Three cool things:
1. Defensive tackle Jared Clauss always carried himself like a Des Moines businessman. With us, the media folks. I’m sure he was a wild-horse rider on the field.
He had his best season in 2002, piling up six sacks. He played two seasons with the Tennessee Titans. I’d call him a supporting player on that 2002 team, but six sacks? From a defensive tackle? If I remember correctly, Clauss came to Iowa as an offensive lineman and made the move to the D-line quickly.
This was his moment. He recovered a fumble in the end zone and the Hawkeyes took it from there.
Clauss was an honorary captain (we won’t say what game, you won’t like it) last season. He’s a financial adviser in Des Moines and looks tremendous. Looks like a golfer now. (Always amazes me seeing the linemen lose their weight. I think Steve Ferentz went from 280 to 200 in the blink of an eye.)
Anyway, Jared, take my retirement account and get me off this crazy thing. (Kidding, kidding, but yeah, if anyone knows a financial guy, I probably should get on that.)
2. They had special plays for Dallas Clark? Well, that’s what it says in the gamer. Even if they didn’t, could you tell? I mean, he made darn near every play look like it was called specifically for him.
3. Fred Russell was the one injury in 2002. He hurt his hand or shoulder at Miami (Ohio). That really was it. That was the huge, forgotten factor about 2002. Kirk Ferentz knows. He’s mentioned the luck Iowa had with injuries that season many times.
For Iowa to do big things, it does take a little luck. And it takes running backs. Not Saquon Barkleys, but dudes who can get it to point A or B. Do they have that guy in 2018 and can they enjoy good health?
Quote: “When things broke down, he made things happen,” Iowa Coach Kirk Ferentz said of Brad Banks. “That’s good to see. That’s a big part of his game and an extra dimension he can give us.”
This is what made Banks great. He was Iowa’s best QB at making something out of nothing. I don’t think any other Iowa QB in my time has come close to Banks in this. Maybe early 2015 C.J. Beathard before his groin went boing.
Note: Here’s Nate Kaeding’s excellence again. I still see Nate (last time at Jason Isbell in Cedar Rapids), so I can’t pump too much sunshine his way. But ... still maintain, one of the recruits who built this. He made a 51-yard field goal in this one, a career long and the seventh longest in Iowa history. It also tied Iowa’s record of 11 straight field goals.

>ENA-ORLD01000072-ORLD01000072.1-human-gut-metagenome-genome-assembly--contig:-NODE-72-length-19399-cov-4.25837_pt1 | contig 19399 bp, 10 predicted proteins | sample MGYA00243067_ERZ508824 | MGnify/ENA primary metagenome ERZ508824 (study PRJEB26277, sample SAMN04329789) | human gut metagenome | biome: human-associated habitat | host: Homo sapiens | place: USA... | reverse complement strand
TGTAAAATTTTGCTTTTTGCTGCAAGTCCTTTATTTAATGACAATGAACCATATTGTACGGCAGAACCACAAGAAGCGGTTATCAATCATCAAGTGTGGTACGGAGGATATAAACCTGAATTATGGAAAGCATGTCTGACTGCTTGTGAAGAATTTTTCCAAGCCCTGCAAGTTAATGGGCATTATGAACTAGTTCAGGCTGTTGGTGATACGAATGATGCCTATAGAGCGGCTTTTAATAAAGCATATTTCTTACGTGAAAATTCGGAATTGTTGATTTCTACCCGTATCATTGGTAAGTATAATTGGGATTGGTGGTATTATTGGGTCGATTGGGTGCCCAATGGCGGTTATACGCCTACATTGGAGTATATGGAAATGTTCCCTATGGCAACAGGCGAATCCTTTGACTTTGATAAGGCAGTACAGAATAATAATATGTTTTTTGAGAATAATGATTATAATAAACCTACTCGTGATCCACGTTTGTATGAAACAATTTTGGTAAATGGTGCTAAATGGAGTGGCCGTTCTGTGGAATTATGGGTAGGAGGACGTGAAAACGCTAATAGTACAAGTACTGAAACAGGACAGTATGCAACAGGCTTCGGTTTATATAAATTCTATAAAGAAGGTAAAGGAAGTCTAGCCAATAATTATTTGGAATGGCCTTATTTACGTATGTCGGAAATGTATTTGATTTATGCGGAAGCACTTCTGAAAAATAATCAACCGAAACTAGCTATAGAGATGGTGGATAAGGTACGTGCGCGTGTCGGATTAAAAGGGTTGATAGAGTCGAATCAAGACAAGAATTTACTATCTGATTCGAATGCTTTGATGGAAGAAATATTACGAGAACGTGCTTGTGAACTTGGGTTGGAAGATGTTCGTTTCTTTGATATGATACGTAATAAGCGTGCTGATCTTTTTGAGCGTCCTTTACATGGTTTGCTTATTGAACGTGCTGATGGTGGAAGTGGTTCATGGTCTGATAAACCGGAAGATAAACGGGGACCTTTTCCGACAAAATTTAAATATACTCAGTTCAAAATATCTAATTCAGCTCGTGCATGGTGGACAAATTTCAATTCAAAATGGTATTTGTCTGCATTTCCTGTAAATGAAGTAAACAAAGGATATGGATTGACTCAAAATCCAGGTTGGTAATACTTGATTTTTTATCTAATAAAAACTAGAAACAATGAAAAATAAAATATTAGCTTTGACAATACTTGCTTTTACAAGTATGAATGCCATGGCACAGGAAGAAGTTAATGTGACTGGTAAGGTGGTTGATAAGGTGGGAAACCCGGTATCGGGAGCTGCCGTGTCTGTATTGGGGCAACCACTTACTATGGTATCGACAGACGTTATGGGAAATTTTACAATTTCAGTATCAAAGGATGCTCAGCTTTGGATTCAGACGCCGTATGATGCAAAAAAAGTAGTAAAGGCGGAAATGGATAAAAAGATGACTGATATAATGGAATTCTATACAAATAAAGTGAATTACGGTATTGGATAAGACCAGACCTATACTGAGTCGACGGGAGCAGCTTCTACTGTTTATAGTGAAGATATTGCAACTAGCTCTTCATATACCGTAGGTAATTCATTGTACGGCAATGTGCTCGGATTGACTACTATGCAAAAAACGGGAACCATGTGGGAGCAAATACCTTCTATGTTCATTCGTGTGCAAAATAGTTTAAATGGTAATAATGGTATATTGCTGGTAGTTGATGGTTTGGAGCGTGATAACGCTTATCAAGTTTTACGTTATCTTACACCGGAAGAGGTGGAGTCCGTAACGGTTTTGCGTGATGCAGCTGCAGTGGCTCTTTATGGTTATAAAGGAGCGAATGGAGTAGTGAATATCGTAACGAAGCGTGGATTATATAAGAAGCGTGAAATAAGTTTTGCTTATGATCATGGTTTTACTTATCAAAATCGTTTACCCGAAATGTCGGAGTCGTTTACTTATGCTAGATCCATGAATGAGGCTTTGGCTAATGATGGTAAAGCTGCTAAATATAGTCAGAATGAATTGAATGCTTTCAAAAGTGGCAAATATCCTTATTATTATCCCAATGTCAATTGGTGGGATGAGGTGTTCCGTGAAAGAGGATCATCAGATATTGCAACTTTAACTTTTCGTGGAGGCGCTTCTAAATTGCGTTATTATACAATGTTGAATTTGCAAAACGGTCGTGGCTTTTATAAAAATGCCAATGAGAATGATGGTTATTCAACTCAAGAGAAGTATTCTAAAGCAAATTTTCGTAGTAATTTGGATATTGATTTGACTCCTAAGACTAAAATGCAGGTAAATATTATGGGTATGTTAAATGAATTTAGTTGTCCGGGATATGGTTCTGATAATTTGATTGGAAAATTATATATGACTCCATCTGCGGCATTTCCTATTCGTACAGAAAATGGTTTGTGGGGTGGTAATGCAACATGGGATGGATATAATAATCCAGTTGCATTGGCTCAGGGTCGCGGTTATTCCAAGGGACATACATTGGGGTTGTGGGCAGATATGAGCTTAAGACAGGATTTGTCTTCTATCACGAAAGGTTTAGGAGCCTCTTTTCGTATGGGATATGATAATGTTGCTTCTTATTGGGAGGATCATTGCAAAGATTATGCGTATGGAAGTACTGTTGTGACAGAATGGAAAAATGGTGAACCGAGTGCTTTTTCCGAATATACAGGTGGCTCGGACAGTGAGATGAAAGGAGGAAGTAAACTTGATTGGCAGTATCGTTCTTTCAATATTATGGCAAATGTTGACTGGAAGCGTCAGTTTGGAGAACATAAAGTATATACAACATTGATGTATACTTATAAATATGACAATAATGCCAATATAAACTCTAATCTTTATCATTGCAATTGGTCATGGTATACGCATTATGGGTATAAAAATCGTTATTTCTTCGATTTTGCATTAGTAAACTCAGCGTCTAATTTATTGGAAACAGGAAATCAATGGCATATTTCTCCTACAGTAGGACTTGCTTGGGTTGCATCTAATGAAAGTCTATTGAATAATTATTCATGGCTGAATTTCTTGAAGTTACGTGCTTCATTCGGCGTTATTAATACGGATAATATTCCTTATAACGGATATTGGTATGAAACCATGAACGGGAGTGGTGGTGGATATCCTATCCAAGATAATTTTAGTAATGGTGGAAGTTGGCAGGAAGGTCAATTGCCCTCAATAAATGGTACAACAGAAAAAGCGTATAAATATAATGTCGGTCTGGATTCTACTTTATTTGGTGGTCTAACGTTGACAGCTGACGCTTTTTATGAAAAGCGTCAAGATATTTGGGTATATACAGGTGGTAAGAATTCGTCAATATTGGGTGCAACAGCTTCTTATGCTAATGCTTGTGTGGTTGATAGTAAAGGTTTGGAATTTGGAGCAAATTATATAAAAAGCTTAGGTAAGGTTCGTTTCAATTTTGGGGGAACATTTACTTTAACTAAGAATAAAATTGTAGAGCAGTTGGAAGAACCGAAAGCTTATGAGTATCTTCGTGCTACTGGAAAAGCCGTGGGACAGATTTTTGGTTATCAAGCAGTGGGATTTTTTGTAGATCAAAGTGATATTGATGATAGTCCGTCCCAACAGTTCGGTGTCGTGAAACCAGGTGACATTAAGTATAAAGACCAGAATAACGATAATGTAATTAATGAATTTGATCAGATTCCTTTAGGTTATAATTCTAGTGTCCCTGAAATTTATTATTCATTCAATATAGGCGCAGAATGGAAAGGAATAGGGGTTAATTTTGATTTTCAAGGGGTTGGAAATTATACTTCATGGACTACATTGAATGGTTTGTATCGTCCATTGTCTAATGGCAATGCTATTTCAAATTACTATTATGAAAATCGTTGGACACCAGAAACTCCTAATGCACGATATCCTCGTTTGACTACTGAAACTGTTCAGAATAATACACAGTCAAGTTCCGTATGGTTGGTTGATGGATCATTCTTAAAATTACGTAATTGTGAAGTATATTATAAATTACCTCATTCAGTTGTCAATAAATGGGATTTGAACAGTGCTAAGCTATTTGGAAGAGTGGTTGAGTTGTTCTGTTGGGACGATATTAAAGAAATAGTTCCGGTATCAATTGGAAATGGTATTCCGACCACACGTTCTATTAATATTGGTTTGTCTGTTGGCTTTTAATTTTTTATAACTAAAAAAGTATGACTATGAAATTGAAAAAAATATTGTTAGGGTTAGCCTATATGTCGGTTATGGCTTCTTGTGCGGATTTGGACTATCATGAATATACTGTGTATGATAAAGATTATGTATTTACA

It was so easy when you could fill a game story with Kaeding’s feats. Pun absolutely intended.
Why No. 112? — Do you even know what conference Utah State is in? This game was such a scheduling outlier.
PREVIOUS COVERAGE OF THE GAME
Game story from 2002
IOWA CITY — As far as metaphors go, it fits like a wristband.
Utah State was that bouncing ball, free in the end zone and full of so much promise and ego-soothing joy. Iowa was that lumbering defensive tackle, slobbering at thoughts of a free and easy touchdown.
There’s Utah State, there’s the ball. Don’t screw it up.
“That’s exactly what I was thinking,” said Jared Clauss, ably playing the role of lumbering defensive tackle. “Just don’t screw it up. Just dive to the side of the ball and scoop it in. Don’t screw it up.”
Iowa dove on the side, on the front and pretty much all over the Aggies, 48-7, Saturday before 54,211 at Kinnick Stadium.
The Hawkeyes (3-1) rolled up 518 yards of offense, including 300 rushing, and held Utah State (1-3) to just one touchdown drive and 21 rushing yards.
They even scored two TDs on bouncing balls in the end zone. Clauss closed the scoring with 3 minutes, 34 seconds left in the third quarter. Reserve linebacker Mike Follett jumped on a blocked punt earlier in the third quarter.
Clauss’ fumble recovery followed Nate Kaeding’s 51-yard field goal, a career long and the seventh longest in Iowa history. It tied Iowa’s record of 11 straight field goals.
“You see the ball free like that, you just want to get on it,” Follett said. “You don’t want to overrun it, pop it up in the air and look silly.”